“Sib” Towner concludes his prayer:
In the name of our Rabbi and Friend, Jesus of Nazareth.
Philip E. Thompson, firstname.lastname@example.org
Sioux Falls Seminary, Sioux Falls, SD
Second week of Lent (Mk:9:2-10)
"The Transfiguration-Crucifixion Juxtaposition"
When we think of the term “mountaintop experience,” we tend to think of an intense encounter, usually of the divine, that reveals the truth to the individual undergoing that numinous moment. The Transfiguration is definitely such a moment in that it reveals God’s effulgent splendor and highlights Christ’s power and authority. Many of us wish we could have an experience like that in part because we think it would grant us certainty, clarity, about Christ.
Such moments may offer us a glimpse of God’s radiant power, but they do not dispel questions and doubts. Peter, James, and John do not emerge from the Transfiguration with complete certitude about Christ. Mark’s gospel teaches that, for one to truly understand Jesus as Son of God, one must witness Jesus on another mount, surrounded by two other men. It is then that, for the first time in Mark, a non-possessed person declares that Jesus is the Son of God (15:39). Mountaintop experiences may provide illumination, but they also raise questions, and, in the case of Jesus, need to be understood in the dark glow of the cross-shadow.
Indeed, Jesus does not remain on the mountaintop, and neither can we. Peter is probably well-intentioned when he suggests building three tents, but those shelters are not needed. Soon Jesus is leading Peter, James, and John down the mountain and back to the work that he has come to do. In fact, shortly after the Transfiguration, Jesus drives out a demon and then predicts his suffering and death for the second of three times in Mark’s gospel. Just as Abraham was willing to sacrifice Isaac, God is willing to offer the Son to die and rise for us. At the heart of it all is Christ in the midst of the pain and misery and darkness of the human experience.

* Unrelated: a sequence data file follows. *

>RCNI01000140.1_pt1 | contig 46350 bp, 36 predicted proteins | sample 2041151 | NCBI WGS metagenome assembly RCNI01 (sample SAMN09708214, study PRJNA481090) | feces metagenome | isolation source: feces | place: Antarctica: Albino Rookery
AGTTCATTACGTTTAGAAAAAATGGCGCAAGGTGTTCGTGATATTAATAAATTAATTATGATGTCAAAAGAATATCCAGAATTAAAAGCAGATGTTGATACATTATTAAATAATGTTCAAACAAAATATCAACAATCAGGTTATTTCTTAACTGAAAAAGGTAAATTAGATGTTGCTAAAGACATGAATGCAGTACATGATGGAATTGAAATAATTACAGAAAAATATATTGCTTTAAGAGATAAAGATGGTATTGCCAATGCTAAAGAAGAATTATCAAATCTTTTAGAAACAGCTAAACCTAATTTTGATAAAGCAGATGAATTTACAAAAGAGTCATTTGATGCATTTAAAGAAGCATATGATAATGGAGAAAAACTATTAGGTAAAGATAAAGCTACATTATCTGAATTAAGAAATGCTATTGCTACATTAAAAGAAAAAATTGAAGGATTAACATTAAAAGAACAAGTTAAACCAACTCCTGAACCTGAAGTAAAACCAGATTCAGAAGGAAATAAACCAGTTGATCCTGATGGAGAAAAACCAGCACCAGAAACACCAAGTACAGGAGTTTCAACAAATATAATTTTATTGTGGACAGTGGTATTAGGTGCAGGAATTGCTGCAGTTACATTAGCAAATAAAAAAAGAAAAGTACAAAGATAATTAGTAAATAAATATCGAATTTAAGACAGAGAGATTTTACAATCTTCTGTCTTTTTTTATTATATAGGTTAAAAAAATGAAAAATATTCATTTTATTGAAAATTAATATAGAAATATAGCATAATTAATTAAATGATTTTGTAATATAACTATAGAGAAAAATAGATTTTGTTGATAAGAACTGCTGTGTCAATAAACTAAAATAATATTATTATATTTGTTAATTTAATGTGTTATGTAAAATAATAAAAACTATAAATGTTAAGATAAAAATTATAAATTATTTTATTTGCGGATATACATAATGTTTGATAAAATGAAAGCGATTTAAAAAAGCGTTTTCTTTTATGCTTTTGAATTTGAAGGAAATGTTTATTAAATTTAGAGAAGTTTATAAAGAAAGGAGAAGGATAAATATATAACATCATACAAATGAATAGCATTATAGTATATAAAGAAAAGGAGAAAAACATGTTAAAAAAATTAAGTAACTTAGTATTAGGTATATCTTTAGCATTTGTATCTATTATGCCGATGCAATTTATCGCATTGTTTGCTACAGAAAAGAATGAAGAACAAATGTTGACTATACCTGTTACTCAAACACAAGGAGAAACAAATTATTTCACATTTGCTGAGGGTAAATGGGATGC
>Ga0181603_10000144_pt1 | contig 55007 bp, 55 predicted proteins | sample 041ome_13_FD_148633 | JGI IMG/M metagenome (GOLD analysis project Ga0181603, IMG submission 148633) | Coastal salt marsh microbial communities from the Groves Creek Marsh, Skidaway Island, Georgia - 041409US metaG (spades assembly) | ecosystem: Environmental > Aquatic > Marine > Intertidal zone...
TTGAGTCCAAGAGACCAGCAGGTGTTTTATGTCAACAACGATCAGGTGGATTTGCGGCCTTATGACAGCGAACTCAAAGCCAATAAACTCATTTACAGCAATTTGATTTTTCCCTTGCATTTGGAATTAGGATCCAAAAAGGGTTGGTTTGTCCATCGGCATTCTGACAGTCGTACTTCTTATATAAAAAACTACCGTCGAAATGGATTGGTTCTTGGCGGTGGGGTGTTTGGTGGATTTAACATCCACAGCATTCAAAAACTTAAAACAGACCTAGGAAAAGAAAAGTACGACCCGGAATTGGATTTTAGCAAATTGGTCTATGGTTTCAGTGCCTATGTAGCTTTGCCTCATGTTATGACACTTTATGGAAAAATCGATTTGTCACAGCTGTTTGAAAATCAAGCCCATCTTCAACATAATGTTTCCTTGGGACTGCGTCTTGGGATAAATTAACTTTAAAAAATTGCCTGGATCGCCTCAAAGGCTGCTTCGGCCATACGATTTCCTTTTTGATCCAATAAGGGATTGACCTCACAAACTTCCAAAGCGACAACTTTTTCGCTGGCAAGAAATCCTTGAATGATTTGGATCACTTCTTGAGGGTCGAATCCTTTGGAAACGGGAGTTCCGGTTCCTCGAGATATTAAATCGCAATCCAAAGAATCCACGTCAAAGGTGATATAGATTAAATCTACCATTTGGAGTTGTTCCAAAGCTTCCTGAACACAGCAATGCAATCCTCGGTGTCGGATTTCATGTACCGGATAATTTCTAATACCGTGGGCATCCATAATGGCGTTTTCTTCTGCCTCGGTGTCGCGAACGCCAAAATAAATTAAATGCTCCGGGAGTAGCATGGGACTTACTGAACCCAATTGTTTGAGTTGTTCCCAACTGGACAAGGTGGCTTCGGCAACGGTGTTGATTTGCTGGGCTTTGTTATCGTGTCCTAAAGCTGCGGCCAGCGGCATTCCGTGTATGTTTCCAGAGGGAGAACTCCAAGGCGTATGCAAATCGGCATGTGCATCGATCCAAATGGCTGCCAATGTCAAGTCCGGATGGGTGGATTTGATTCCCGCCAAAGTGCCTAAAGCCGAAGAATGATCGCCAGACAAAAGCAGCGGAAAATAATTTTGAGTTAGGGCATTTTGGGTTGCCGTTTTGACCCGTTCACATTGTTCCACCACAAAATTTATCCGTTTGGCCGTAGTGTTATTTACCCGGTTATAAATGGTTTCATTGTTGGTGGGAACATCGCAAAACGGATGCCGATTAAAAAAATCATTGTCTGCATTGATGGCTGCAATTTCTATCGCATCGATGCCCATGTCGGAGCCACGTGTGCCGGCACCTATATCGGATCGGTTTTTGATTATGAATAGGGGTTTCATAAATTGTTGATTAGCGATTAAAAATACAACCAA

What good news for us all during these often bleak times. As we Americans struggle to find healing and renewal in response to one horrifying shooting after another, it is tempting for us to surrender helplessness. Yet God is present in the acts of heroism and in the angry voices of teenagers demanding change. God suffers with all the bereaved. And in various ways, including through us, God can effect a transfiguration toward a nation in which shootings are in the distant past, never forgotten but brought to an end.
The Transfiguration juxtaposed with the crucifixion teaches us through the forty days and beyond that God shines glory upon us but saves us primarily through embracing death to transform it into life. Jesus Christ is God suffering with us and for us and then leading us beyond the suffering to empty-tomb joy. Because of Christ, we shall walk in the land of the living.